Over on Kickstarter, I just backed a cool looking idea: a smart TV operating system that fits in a HDMI dongle.
The Pocket TV looks like it can be added to any HDMI-equipped television and runs a full version of the latest Android. That means you can run any browser, games, apps, and other things designed for a phone. They offer two different remotes as well. I like the idea that it could be forever upgradeable by the user instead of having to wait for your TV manufacturer to update an existing TV's functionality. I'm not a huge fan of Android on a TV, since it looks pretty complicated and could use a simpler living room UI, but it does look pretty impressive in a small package that will work with most any TV. Looks like their target price after the Kickstarter campaign will be around $160 and availability looks to be this Fall.
It's already 2/3 funded so I suspect it will have an easy time making it over its first run goal in the next month.
Boxee, the creators of the beloved Boxee Box announced an interesting new product: Live TV, a $100 attachment that can connect HD over the air TV antennas and unencrypted cable to your Boxee Box. In their blog post they include a FAQ with all the common questions answered.
This is a fascinating product, clearly aimed at helping people cut the cord on their cable bill, while letting them not miss live TV events that relying on downloaded/streaming content lacks. This is clearly a stopgap measure for the weird time we live in right now where you either have to pay $100+ dollars each month for 500+ channels or you skip it entirely and just download/stream what you like and miss out on major news, sports, and events on the main networks. (via Uncrate)
Over on the Holiday Gadget Guide, I posted a quick review of three 1080p flat TV options. I haven't gone 1080p yet, but when the Playstation 3 and high definition DVDs are easily available, it'll be time to take the plunge.
The concept behind the new site Rent My DVR is something that television networks will be extremely interested in. Users of the site can pay 20 Euro Cents to request an episode of a TV show. Other users on the site are informed that the episode has been requested and if they send a video file of the episode to the requester, they get paid.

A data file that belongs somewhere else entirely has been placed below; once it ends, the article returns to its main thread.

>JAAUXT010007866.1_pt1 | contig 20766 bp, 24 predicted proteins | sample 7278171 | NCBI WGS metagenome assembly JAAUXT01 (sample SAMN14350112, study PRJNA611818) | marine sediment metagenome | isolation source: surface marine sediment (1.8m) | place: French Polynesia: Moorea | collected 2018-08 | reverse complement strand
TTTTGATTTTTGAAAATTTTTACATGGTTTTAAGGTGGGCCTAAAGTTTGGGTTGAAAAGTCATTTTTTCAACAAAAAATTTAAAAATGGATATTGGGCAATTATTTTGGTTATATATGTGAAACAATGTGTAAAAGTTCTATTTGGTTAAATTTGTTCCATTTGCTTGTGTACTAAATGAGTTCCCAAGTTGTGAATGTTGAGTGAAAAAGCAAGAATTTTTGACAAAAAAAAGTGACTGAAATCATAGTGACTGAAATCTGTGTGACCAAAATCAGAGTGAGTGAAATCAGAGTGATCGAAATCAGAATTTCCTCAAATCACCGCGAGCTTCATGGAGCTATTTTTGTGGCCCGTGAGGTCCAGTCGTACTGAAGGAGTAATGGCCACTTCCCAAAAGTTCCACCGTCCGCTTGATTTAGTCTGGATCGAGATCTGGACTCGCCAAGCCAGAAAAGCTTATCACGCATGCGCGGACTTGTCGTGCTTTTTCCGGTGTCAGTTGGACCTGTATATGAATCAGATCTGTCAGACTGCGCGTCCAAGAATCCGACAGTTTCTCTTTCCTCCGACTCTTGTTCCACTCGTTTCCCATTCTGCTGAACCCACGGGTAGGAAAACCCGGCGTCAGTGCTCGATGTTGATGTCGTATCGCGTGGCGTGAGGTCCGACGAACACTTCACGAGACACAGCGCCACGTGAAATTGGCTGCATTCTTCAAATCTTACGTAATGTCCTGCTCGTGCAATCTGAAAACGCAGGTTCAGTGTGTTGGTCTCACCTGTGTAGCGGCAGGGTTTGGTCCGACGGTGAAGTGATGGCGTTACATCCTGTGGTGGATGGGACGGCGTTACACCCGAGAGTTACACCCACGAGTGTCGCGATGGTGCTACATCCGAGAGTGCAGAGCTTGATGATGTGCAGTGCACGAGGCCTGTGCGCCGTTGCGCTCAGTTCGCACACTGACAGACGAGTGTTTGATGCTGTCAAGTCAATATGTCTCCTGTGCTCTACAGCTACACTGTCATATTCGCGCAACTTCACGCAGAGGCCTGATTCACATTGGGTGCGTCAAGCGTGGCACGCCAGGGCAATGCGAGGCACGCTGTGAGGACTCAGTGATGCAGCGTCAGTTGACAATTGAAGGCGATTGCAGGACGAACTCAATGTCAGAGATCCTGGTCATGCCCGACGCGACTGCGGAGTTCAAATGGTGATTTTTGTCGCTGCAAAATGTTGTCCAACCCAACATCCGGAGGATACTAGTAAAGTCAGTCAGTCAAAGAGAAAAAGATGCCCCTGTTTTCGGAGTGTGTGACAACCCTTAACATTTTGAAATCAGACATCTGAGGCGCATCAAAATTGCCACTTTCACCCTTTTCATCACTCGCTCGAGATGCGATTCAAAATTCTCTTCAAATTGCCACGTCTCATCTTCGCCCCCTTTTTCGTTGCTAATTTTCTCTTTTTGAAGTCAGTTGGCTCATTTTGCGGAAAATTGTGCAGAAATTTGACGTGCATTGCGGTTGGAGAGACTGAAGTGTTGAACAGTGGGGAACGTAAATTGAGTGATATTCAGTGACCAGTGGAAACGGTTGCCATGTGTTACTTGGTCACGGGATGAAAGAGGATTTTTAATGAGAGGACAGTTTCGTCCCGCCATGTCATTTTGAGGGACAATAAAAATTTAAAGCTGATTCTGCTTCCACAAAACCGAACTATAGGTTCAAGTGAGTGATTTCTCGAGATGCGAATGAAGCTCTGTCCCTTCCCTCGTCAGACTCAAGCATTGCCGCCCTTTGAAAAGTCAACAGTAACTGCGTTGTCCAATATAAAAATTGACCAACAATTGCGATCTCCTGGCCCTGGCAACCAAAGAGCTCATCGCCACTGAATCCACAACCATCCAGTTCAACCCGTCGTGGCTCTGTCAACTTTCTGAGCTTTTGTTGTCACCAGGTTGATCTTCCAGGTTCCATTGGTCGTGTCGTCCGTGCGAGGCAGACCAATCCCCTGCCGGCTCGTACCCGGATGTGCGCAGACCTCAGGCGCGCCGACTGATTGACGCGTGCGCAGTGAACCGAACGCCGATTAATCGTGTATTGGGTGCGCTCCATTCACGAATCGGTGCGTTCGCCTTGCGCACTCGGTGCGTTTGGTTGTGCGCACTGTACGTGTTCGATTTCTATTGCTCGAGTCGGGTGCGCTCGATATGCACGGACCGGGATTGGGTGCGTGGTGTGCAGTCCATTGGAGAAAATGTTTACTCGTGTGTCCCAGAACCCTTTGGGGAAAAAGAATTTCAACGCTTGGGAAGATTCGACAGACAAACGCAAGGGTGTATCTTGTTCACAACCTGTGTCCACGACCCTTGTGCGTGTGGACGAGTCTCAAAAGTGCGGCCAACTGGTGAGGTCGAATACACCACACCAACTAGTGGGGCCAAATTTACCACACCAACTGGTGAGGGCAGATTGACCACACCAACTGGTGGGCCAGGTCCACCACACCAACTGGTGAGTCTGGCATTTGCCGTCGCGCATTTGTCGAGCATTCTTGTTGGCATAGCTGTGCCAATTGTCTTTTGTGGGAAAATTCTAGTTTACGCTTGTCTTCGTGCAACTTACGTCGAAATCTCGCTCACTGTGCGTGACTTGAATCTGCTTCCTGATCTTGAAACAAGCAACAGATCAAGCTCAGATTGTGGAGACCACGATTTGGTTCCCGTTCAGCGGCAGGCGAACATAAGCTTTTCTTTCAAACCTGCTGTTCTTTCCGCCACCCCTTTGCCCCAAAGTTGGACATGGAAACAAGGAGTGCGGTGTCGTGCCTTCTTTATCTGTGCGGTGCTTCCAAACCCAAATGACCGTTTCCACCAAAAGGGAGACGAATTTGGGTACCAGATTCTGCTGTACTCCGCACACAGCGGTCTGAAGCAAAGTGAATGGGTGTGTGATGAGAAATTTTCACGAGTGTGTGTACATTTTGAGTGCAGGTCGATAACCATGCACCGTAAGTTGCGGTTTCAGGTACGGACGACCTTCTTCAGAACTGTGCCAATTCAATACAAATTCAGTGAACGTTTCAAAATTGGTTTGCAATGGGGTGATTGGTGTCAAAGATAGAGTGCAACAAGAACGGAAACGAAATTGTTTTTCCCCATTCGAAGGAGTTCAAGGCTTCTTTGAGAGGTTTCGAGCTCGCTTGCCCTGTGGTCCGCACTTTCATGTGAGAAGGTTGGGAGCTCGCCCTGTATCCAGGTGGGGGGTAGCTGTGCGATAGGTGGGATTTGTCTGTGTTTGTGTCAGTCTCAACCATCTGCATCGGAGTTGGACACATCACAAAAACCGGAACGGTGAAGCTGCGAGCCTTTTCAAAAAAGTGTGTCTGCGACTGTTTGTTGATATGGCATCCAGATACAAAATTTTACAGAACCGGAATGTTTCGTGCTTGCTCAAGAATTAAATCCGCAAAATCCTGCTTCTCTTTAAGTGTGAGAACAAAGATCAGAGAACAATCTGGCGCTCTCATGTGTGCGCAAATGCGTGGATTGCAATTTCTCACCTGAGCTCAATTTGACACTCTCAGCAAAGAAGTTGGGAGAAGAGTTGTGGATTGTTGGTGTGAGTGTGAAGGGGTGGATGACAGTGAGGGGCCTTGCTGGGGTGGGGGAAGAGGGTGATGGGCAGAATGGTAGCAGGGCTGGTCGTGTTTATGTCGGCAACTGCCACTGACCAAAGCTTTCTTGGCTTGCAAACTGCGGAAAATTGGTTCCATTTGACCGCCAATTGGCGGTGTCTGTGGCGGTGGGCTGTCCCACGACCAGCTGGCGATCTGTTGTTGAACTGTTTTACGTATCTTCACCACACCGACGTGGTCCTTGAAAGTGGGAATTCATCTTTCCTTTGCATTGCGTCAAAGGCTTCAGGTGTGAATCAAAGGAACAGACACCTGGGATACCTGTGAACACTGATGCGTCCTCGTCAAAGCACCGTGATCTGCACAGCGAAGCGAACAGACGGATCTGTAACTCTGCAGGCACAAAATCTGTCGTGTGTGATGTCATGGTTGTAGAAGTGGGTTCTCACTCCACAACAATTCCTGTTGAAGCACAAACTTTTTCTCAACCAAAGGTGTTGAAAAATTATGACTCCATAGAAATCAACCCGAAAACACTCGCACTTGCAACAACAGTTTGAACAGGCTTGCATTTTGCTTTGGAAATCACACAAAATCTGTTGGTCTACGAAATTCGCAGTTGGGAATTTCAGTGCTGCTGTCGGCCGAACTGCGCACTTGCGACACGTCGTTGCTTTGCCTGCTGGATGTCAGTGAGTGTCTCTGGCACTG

OK, but is it legal?
Dave Zatz talked to founder Micke Langberg, who said
I can’t see that there should be any legal concerns related to our service, since it is exactly the same thing as asking your neighbor to record a TV show for you. The FAQ on the site expands on this:
8. Can I get tapes of FOX Network Primetime Shows sent to me?
The FOX Network does not provide nor sell videos of any of shows, specials or movies that air on the Network.
Our recommendation is to ask co-workers, friends, family and neighbors for anyone who may have taped off-the-air the show you are looking for.
OK, but is it legal? Well, that's for the lawyers to answer, but given recent supreme court decisions you might want to play it safe and check for spare change in your couch instead.
Orb is a free software-based place-shifting service that lets you access your media from anywhere over the internet. Orb runs on computers with Windows XP or XP Media Center and provides streaming access to the audio and video on the computer. It also can stream live TV if you have a tuner attached to your computer, and it provides TV listings and scheduled recordings.
Once your computer is set up to stream, you can get your media streamed in WMV, RealVideo or 3GP. That means in addition to watching your videos on your computer, you can also see them on some PDAs and mobile phones. You can also access your photos and mp3s through the service, in case you're into that sort of thing.